Right now, the underclass is paying the human burden of this war, and will continue to pay for it into the future because taxes have been shifted from national infrastructure to kitchen remodeling in gated communities. Of course, trickle down would indicate that the underclass is providing the kitchen remodeling labor too so it's sort of directly benefiting them in accordance to the freemarket, tax-redistribution model.

Did I fuck up that link above by linking to Noam again? Damn this paste buffer.

Is it a "strategic national secret" that things are going very badly in Iraq and the security situation is worsening as the country descends into civil war?

As far as the administration and their hacks are concerned? Sure. How else are the Republicans going to win the election if they can't conceal that from the people who only watch Fox and listen to talk radio? And you know what happens when the Democrats win. The terrorists do too.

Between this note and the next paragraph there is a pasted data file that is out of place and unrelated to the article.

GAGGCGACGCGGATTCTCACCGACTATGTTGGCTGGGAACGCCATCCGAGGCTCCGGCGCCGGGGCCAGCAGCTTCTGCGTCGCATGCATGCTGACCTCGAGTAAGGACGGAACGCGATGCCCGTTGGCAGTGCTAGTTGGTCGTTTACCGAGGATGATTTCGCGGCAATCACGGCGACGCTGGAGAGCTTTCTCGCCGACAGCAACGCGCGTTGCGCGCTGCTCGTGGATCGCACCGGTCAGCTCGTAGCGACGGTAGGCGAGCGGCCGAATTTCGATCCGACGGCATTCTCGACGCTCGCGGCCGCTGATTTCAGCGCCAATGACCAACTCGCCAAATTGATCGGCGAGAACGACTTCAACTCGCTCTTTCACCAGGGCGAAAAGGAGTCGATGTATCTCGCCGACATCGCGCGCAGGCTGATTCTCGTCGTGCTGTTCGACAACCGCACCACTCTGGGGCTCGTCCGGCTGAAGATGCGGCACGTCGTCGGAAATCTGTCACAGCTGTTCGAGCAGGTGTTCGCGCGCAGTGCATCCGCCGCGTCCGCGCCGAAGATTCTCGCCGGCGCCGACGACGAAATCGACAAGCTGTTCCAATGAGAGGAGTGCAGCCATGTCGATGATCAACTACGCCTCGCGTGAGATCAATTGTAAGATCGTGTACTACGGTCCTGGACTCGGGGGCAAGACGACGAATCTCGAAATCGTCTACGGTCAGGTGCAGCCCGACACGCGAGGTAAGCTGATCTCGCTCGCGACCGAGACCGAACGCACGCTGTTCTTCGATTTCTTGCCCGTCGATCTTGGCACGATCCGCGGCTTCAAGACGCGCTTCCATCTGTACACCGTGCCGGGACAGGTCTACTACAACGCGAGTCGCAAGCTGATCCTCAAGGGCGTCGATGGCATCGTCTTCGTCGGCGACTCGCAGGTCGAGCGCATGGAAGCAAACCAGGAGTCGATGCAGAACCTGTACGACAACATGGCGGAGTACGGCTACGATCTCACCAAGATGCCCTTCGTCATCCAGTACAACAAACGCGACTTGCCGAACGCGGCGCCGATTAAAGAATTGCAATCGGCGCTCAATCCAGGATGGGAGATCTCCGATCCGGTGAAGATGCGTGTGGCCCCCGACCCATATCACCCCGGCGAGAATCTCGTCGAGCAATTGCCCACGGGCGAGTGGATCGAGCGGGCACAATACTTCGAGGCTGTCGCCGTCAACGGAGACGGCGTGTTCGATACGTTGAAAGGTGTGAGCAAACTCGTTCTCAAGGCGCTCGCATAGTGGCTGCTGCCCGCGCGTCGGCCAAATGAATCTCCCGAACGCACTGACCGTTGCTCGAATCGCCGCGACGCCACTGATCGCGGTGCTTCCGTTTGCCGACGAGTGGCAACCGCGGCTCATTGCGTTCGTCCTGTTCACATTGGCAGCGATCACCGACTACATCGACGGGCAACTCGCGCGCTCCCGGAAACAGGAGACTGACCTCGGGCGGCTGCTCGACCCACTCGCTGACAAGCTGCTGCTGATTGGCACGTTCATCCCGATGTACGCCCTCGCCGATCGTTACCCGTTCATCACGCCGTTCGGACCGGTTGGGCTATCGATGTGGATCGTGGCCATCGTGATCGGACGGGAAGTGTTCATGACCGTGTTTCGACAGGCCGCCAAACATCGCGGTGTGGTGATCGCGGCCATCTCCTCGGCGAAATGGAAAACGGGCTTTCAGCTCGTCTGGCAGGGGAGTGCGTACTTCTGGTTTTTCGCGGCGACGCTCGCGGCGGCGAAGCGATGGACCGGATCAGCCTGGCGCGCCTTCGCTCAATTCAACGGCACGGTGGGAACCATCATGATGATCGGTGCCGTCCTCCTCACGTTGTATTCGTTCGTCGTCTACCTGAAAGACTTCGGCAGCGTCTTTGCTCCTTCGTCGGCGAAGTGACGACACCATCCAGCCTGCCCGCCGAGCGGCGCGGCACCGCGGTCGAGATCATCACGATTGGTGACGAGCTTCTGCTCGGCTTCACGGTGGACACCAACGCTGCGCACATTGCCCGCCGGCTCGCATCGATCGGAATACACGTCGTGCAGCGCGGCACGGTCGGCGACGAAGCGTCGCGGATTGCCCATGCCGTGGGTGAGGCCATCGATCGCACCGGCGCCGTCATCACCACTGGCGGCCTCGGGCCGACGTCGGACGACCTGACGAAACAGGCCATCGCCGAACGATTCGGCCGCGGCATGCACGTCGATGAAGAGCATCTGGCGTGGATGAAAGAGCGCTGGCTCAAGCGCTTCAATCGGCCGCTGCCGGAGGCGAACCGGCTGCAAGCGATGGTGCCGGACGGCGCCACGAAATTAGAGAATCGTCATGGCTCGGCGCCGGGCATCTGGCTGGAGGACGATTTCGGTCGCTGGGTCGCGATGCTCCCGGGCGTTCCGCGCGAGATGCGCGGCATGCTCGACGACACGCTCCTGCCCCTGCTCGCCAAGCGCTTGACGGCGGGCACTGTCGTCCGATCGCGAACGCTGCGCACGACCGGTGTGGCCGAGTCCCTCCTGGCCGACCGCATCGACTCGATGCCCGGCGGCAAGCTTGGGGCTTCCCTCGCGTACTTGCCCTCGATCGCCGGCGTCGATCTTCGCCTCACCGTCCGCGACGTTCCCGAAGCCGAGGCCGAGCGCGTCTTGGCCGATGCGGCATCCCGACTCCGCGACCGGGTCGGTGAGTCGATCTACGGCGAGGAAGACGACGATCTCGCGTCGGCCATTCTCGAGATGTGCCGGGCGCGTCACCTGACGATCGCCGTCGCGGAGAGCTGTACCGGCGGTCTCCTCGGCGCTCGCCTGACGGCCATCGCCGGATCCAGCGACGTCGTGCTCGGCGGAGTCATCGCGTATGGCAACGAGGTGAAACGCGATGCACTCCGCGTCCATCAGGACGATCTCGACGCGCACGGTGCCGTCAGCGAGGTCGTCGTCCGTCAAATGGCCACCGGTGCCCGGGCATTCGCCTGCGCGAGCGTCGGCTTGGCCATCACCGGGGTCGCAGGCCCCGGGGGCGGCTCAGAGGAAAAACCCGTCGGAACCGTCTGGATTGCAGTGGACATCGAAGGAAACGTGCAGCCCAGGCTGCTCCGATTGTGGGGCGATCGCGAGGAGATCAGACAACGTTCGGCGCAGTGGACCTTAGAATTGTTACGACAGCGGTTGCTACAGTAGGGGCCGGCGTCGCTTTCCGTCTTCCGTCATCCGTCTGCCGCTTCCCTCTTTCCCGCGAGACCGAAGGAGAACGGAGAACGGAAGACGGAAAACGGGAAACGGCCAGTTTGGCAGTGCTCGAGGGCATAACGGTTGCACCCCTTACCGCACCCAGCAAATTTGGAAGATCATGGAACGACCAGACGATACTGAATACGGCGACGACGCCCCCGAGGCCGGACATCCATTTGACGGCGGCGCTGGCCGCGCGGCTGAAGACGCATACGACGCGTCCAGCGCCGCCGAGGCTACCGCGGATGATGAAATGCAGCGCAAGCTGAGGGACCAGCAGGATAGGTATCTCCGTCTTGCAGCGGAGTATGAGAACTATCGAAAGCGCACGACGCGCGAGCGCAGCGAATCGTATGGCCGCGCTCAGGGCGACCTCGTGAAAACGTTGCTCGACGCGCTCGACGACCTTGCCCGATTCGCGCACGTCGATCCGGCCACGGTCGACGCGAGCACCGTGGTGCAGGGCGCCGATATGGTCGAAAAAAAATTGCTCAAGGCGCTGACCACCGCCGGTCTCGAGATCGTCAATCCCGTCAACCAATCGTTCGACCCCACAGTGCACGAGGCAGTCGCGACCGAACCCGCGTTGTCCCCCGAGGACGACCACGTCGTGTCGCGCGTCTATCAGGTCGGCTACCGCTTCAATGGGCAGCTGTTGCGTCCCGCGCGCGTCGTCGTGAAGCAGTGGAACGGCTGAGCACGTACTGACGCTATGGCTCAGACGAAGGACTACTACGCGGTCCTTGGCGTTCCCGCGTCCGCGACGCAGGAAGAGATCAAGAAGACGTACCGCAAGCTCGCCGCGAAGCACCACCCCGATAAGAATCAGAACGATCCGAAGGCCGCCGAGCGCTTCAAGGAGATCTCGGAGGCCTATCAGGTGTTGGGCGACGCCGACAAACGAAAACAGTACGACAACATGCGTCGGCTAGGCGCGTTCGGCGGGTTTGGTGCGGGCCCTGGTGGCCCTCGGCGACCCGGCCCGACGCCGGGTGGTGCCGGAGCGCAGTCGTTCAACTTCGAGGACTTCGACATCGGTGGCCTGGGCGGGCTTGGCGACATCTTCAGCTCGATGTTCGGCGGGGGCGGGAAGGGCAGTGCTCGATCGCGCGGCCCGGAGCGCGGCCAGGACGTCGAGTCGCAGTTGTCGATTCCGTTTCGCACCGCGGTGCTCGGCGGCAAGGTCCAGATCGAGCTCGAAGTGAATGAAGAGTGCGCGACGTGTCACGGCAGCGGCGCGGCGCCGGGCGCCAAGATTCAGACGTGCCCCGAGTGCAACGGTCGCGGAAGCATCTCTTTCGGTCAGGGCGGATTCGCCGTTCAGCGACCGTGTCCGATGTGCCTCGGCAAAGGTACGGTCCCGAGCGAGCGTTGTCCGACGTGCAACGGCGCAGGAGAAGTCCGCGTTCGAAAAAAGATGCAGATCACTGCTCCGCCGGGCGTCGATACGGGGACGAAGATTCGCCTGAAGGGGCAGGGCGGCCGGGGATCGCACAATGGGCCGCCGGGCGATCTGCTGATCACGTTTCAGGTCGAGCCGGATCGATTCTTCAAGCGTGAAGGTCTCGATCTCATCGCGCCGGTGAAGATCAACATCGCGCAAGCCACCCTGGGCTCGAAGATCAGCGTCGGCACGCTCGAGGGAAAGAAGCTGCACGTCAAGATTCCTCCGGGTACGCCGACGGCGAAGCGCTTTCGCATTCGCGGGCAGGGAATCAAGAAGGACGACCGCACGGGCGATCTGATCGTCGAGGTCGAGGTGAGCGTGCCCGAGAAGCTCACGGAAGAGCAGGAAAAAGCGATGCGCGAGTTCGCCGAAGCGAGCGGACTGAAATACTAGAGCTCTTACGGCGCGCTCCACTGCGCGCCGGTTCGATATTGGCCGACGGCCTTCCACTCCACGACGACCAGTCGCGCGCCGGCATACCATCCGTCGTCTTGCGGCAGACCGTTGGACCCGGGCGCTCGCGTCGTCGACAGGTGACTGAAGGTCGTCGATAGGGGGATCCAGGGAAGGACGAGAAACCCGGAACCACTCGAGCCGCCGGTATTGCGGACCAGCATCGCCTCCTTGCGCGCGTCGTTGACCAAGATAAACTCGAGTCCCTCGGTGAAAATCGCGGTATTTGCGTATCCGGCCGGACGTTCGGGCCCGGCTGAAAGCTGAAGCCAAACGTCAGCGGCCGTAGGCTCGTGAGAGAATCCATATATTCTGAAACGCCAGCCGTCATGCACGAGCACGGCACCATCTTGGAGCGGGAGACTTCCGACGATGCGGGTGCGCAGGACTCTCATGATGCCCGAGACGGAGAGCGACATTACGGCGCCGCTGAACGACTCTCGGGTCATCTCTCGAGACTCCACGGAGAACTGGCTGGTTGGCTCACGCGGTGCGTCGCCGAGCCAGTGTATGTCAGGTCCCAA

By Ginger Yellow (not verified) on 07 Nov 2006 #permalink

Has anyone made a list of exactly how many sections of the Bill of Rights have NOT been attacked by the Administration or right-wing mouthpieces? Admittedly, they haven't been quartering soldiers in people's homes lately, and some of you would probably argue -- I'd disagree -- that they are big on protecting the Second Amendment.

Of course, in 24 hours we should have a good idea if Rove and Diebold have managed to to take away the fundamental right, not just to vote but to have our votes counted the way we cast them.